Tracing the Implications of Things

            Some lessons to be learned from this story

Dassen and Robben Islands, South Africa, 2000

In the mid-20th century, people who were put at risk from environmental disasters most often struggled alone or with a few family members, maybe a few neighbors.  This isolation served to reinforce, to intensify, the vulnerability that is experienced in disasters.  In London, Windscale, Seveso , and Bhopal,  for example, there was a dearth of citizen organizations to which the affected individuals could turn for advice, assistance, sharing, or comfort.  Government agencies often were too close to the commercial interests and the polluters to be of much help.  Affected citizens did organize but they had to do it from scratch and they had to overcome stubborn resistance from those around them, including neighbors.  The victims of Minamata overcame enormous opposition from the community and neighbors in order to publicly demand recognition for their suffering.  At Love Canal, Lois Gibbs and Debbie Cerrillo were ordinary housewives who had to learn how to take control over events that were putting them and their families at risk.   

By the time the M.V. Treasure spilled its oil and threatened almost half of all existing African penguins, things had changed.  The slaughter of African penguins, for their oil and eggs, decimated the population early in the century.  But then the penguins came to be valued as a natural, not a commercial resource.  When large oil tankers and other ships carrying substantial quantities of oil brought new dangers for the penguins, the public was ready to intercede.  And the public at the end of the century was well organized.

A call for help over the Internet, to activist individuals and organizations, produced thousands of experts and volunteers from South Africa and from points over the globe in a matter of days.  The dramatic rescue that followed saved the penguins on Dassen and Robben Islands.  That rescue could not have happened except for the networking and cooperation that grew out of the environmental movement in the last quarter of the twentieth century. The rescue effort was also made possible because of immediate funding provided by the World Wide Fund for Nature and other environmental organizations.  It is noteworthy that the insurance company for the ship also responded quickly with funds to support the rescue.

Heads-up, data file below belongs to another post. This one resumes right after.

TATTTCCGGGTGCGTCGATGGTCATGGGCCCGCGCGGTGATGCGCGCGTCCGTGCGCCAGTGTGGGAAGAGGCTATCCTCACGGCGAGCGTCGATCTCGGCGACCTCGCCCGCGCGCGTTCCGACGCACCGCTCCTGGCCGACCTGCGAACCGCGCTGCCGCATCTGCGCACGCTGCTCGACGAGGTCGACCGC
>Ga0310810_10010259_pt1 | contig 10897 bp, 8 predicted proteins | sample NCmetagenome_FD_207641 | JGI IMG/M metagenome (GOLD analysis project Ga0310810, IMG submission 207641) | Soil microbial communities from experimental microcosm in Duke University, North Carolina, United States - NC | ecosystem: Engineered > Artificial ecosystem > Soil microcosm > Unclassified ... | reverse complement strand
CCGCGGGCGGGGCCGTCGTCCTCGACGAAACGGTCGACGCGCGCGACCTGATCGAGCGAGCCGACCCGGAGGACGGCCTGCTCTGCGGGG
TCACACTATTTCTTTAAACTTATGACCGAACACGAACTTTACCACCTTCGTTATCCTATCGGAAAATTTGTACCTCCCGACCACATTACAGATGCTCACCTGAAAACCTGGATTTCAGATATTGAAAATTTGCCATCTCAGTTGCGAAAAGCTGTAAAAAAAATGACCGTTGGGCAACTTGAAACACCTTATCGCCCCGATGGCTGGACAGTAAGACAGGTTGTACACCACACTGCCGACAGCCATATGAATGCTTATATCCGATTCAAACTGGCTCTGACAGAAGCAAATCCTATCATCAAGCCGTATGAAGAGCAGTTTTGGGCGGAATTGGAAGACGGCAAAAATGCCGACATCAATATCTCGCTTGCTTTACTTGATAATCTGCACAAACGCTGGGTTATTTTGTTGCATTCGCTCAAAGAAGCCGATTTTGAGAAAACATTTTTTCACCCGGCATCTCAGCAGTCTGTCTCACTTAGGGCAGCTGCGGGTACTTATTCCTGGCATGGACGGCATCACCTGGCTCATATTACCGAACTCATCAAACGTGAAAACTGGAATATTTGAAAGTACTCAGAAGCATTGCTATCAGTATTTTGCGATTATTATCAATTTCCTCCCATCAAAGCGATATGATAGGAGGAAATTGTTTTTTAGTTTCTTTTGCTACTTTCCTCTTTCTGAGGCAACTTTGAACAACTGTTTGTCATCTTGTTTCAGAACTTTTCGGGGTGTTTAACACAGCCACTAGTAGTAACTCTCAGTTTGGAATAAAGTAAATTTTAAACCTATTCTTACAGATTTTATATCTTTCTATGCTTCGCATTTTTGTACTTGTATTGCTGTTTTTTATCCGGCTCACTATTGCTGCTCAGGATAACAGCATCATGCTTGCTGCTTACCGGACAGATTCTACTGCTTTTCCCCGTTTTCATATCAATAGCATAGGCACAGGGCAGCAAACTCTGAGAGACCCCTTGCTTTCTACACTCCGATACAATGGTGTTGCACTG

By the end of the century environmentalists had organized locally, regionally, nationally, and globally. Increasingly, the public would not tolerate contamination of their environment, threats to their children, or destruction of their planet because of commercial activity.  Based on other pollution incidents, people learned that prompt action was necessary to minimize the risks to threatened populations, whether human or other specie. Similarly, industries and companies learned that they could not deflect attention away from their ultimate responsibility for the pollution. The principle that the polluter pays for its acts of environmental destruction was sinking into the conscience of most.

Just as the economy is increasingly global, and the threats from environmental disasters are global, the resolution of threats to our environment is global, involving people and interests throughout the world.


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